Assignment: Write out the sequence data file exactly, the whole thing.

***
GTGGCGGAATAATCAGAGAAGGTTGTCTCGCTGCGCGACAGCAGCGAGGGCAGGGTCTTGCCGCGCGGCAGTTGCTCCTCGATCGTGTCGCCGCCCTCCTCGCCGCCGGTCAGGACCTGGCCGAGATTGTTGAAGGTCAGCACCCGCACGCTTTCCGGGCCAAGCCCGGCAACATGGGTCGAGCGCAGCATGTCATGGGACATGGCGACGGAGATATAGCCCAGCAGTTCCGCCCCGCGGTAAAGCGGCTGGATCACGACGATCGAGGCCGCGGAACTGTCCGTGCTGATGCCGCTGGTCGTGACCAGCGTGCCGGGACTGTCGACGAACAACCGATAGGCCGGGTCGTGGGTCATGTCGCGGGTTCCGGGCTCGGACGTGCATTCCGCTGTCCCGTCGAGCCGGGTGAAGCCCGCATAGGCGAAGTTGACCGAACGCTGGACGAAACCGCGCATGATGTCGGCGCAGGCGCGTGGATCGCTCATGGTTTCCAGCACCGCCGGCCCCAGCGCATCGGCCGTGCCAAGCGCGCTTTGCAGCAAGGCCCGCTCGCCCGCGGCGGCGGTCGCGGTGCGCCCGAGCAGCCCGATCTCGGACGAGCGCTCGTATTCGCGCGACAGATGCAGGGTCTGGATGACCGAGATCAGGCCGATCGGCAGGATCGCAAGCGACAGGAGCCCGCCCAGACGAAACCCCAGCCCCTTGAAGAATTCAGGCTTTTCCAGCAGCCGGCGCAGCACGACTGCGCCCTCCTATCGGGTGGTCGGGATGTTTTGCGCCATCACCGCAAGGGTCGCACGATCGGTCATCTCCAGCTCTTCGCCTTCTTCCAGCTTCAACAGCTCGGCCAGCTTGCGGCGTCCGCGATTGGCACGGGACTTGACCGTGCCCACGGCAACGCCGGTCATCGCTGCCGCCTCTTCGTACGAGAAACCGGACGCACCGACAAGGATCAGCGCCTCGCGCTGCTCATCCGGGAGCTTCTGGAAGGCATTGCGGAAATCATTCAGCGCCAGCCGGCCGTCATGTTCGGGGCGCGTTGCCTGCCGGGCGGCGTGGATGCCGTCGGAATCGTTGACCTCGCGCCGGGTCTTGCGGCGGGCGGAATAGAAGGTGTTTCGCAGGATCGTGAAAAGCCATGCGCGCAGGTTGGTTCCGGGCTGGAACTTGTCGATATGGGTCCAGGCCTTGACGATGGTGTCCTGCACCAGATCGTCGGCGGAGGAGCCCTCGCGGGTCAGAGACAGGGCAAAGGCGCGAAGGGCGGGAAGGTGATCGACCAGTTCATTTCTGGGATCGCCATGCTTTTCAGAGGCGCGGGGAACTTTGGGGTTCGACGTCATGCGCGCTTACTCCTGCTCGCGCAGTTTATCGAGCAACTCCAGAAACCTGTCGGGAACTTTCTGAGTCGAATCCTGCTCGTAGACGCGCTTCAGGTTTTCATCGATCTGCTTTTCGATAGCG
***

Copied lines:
GTGGCGGAATAATCAGAGAAGGTTGTCTCGCTGCGCGACAGCAGCGAGGGCAGGGTCTTGCCGCGCGGCAGTTGCTCCTCGATCGTGTCGCCGCCCTCCTCGCCGCCGGTCAGGACCTGGCCGAGATTGTTGAAGGTCAGCACCCGCACGCTTTCCGGGCCAAGCCCGGCAACATGGGTCGAGCGCAGCATGTCATGGGACATGGCGACGGAGATATAGCCCAGCAGTTCCGCCCCGCGGTAAAGCGGCTGGATCACGACGATCGAGGCCGCGGAACTGTCCGTGCTGATGCCGCTGGTCGTGACCAGCGTGCCGGGACTGTCGACGAACAACCGATAGGCCGGGTCGTGGGTCATGTCGCGGGTTCCGGGCTCGGACGTGCATTCCGCTGTCCCGTCGAGCCGGGTGAAGCCCGCATAGGCGAAGTTGACCGAACGCTGGACGAAACCGCGCATGATGTCGGCGCAGGCGCGTGGATCGCTCATGGTTTCCAGCACCGCCGGCCCCAGCGCATCGGCCGTGCCAAGCGCGCTTTGCAGCAAGGCCCGCTCGCCCGCGGCGGCGGTCGCGGTGCGCCCGAGCAGCCCGATCTCGGACGAGCGCTCGTATTCGCGCGACAGATGCAGGGTCTGGATGACCGAGATCAGGCCGATCGGCAGGATCGCAAGCGACAGGAGCCCGCCCAGACGAAACCCCAGCCCCTTGAAGAATTCAGGCTTTTCCAGCAGCCGGCGCAGCACGACTGCGCCCTCCTATCGGGTGGTCGGGATGTTTTGCGCCATCACCGCAAGGGTCGCACGATCGGTCATCTCCAGCTCTTCGCCTTCTTCCAGCTTCAACAGCTCGGCCAGCTTGCGGCGTCCGCGATTGGCACGGGACTTGACCGTGCCCACGGCAACGCCGGTCATCGCTGCCGCCTCTTCGTACGAGAAACCGGACGCACCGACAAGGATCAGCGCCTCGCGCTGCTCATCCGGGAGCTTCTGGAAGGCATTGCGGAAATCATTCAGCGCCAGCCGGCCGTCATGTTCGGGGCGCGTTGCCTGCCGGGCGGCGTGGATGCCGTCGGAATCGTTGACCTCGCGCCGGGTCTTGCGGCGGGCGGAATAGAAGGTGTTTCGCAGGATCGTGAAAAGCCATGCGCGCAGGTTGGTTCCGGGCTGGAACTTGTCGATATGGGTCCAGGCCTTGACGATGGTGTCCTGCACCAGATCGTCGGCGGAGGAGCCCTCGCGGGTCAGAGACAGGGCAAAGGCGCGAAGGGCGGGAAGGTGATCGACCAGTTCATTTCTGGGATCGCCATGCTTTTCAGAGGCGCGGGGAACTTTGGGGTTCGACGTCATGCGCGCTTACTCCTGCTCGCGCAGTTTATCGAGCAACTCCAGAAACCTGTCGGGAACTTTCTGAGTCGAATCCTGCTCGTAGACGCGCTTCAGGTTTTCATCGATCTGCTTTTCGATAGCG